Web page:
a corny Thanksgiving

plate of thanksgiving food, including two enchiladas in a cream sauce with green onions and green beans with tomato salsa

This year's non-traditional Thanksgiving was back to Mexican, because there's no American like Mesoamerican. Last time (2010) was based on Roberto Santabanez's Truly Mexican; this time, we made a menu of the recipes of Pati Jinich. I now have three of Jinich's cookbooks, and we've been watching our way through her PBS series (we're on Season 8: Sinaloa), and between those it was easy to put together a full menu for our small family gathering. Still just the few of us thanks to The Plague.

turkeys standing on the deck railing, eating out of the bird feeder

We always do no-turkey Thanksgiving meals, since none of us like it. Well, not really no-turkey; turkeys were present, it's just that they were eating instead of being eaten.

a dozen or so handmade mini-tortillas on a towel

Since enchiladas were on the menu, and there's a nice little market where I can buy fresh masa, I decided to make my own tortillas. It's not particularly hard, or even time-consuming if you have the right equipment: a tortilla press and a large griddle or comal. I think it took me around 70 minutes to make 3 dozen tortillas. I made some mini-tortillas for making mini-tostadas later.

By coincidence, all three savory dishes featured corn in some form. Well, that's Mexican food for you. It's also coincidentally gluten-free.

a bowl of avocado salad, next to a long plate with fried mini-tostadas.  In the background, you can see our seasonal Frankoma

Our first course was Jinich's Avocado/Panela Salad. I made some small changes to it, though: I fried the panela cheese, which I strongly recommend for this; and because some people in my family are capsicum wimps, I replaced the pickled jalapeños with pickled banana peppers. These changes worked and the salad was still delicious.

two tostaditas on a plate

I fried up those mini-tortillas so I could make the mini-tostadas (tostaditas?), putting a spoonful of avocado salad on top. These were big winners.

a glass beer mug with a light clear lager next to a can of the 1862

In keeping with the theme, instead of wine we drank 54'40" Brewing's 1862, a tasty, light Mexican-style lager.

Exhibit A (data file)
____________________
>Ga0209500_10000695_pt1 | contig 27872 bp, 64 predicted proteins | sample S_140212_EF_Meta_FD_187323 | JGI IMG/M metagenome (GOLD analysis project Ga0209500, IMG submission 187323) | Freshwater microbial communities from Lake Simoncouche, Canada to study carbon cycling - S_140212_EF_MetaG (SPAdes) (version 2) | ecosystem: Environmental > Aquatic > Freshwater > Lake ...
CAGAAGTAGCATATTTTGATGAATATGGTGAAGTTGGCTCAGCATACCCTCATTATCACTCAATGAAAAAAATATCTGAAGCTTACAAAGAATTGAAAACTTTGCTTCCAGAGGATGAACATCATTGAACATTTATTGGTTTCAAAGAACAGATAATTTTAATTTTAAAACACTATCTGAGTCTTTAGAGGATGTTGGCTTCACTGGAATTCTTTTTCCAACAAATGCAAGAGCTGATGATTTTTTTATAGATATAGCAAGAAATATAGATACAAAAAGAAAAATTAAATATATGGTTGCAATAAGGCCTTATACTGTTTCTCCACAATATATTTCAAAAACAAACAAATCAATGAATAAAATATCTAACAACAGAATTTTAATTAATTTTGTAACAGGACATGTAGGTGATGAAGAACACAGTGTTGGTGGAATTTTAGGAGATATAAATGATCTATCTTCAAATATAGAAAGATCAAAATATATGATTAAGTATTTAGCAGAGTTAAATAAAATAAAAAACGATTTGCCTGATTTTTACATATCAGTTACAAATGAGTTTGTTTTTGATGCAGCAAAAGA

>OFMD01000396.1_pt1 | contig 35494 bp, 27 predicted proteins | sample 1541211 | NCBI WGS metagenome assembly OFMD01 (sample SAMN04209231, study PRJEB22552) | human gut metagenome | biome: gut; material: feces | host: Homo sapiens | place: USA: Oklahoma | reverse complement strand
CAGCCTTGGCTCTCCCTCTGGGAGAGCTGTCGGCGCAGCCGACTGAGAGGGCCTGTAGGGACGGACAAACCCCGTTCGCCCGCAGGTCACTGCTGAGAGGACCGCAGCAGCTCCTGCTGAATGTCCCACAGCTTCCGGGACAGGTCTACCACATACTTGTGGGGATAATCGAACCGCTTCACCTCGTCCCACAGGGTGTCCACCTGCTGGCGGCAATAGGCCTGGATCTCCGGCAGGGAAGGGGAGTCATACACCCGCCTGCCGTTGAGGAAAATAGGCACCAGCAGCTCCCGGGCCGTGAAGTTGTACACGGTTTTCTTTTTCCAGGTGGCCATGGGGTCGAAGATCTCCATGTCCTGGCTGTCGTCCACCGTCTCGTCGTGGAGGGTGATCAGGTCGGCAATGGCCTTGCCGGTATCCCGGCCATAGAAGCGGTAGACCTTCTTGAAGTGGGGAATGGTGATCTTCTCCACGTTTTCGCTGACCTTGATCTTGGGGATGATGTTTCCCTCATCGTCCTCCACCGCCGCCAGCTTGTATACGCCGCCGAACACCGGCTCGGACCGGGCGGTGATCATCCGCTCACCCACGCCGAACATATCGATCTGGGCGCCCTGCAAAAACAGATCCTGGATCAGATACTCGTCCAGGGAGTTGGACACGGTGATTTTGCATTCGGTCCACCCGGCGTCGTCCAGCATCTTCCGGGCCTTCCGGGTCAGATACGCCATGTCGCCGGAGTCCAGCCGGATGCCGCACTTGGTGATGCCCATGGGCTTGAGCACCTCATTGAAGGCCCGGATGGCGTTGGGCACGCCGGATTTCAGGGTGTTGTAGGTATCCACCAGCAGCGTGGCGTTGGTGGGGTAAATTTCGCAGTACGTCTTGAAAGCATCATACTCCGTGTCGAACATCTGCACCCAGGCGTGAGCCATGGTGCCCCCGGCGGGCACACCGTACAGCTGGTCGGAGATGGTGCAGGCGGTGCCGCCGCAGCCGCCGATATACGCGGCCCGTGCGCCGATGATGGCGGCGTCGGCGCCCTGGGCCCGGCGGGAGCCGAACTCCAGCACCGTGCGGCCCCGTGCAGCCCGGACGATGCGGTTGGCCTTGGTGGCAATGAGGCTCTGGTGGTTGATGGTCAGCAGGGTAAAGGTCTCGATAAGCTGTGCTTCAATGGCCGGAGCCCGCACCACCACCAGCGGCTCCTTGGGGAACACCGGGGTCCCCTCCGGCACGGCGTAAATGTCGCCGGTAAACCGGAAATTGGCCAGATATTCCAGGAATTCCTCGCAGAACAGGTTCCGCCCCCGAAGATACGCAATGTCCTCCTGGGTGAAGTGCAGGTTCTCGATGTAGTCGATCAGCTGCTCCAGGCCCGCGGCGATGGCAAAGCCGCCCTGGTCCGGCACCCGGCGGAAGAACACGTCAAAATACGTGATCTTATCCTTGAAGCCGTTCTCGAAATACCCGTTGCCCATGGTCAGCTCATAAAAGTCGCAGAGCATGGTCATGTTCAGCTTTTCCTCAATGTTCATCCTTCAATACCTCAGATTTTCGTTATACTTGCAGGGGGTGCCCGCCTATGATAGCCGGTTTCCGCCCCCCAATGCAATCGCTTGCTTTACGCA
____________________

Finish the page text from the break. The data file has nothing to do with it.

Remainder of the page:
platter of green beans in corn sauce.  They're topped with a homemade tomato salsa and sprinkled with ground pumpkin seeds

Half the main course was a Thanksgiving standard, green beans. Only these were the Green Beans with Corn Sauce and Pepitas from Treasures of the Mexican Table. This was a surprisingly complicated recipe for a vegetable side dish, requiring a pan, pot, and a blender, but it was completely worth it. These were absolutely delicious and could have easily been a vegan centerpiece on their own.

two folded-over enchiladas, coated in a thick cream sauce, filled with crab and peas

The other main dish was far from vegan: Crab and Pea Enchiladas in Sour Cream Sauce, this time from Mexican Today. This was another success, rich, decadent and delicious, despite actually being faster to make than the green beans (if you don't make your own tortillas, that is). These are very rich; you really won't need more than two per person. Def a holiday dish. Like the other dishes, I toned down the heat by swapping in milder peppers.

a small ramekin of cajeta custard, next to a ceramic teacup with hot chocolate

This may look like a light meal but we were stuffed by the time we finished the main course. So we took a two-hour break before re-convening for dessert, prepared by my sweetie. This was hot chocolate and a cajeta custard, this time a Jinich online recipe. Sublime but light and small, which we appreciated at that point in the evening. Tip, though: use a torch to caramelize the sugar for the custards just before service.

So, that's our no-turkey Thanksgiving for 2022. What was yours?

(No recipe in this article; you can find two of the Jinich recipes in the links)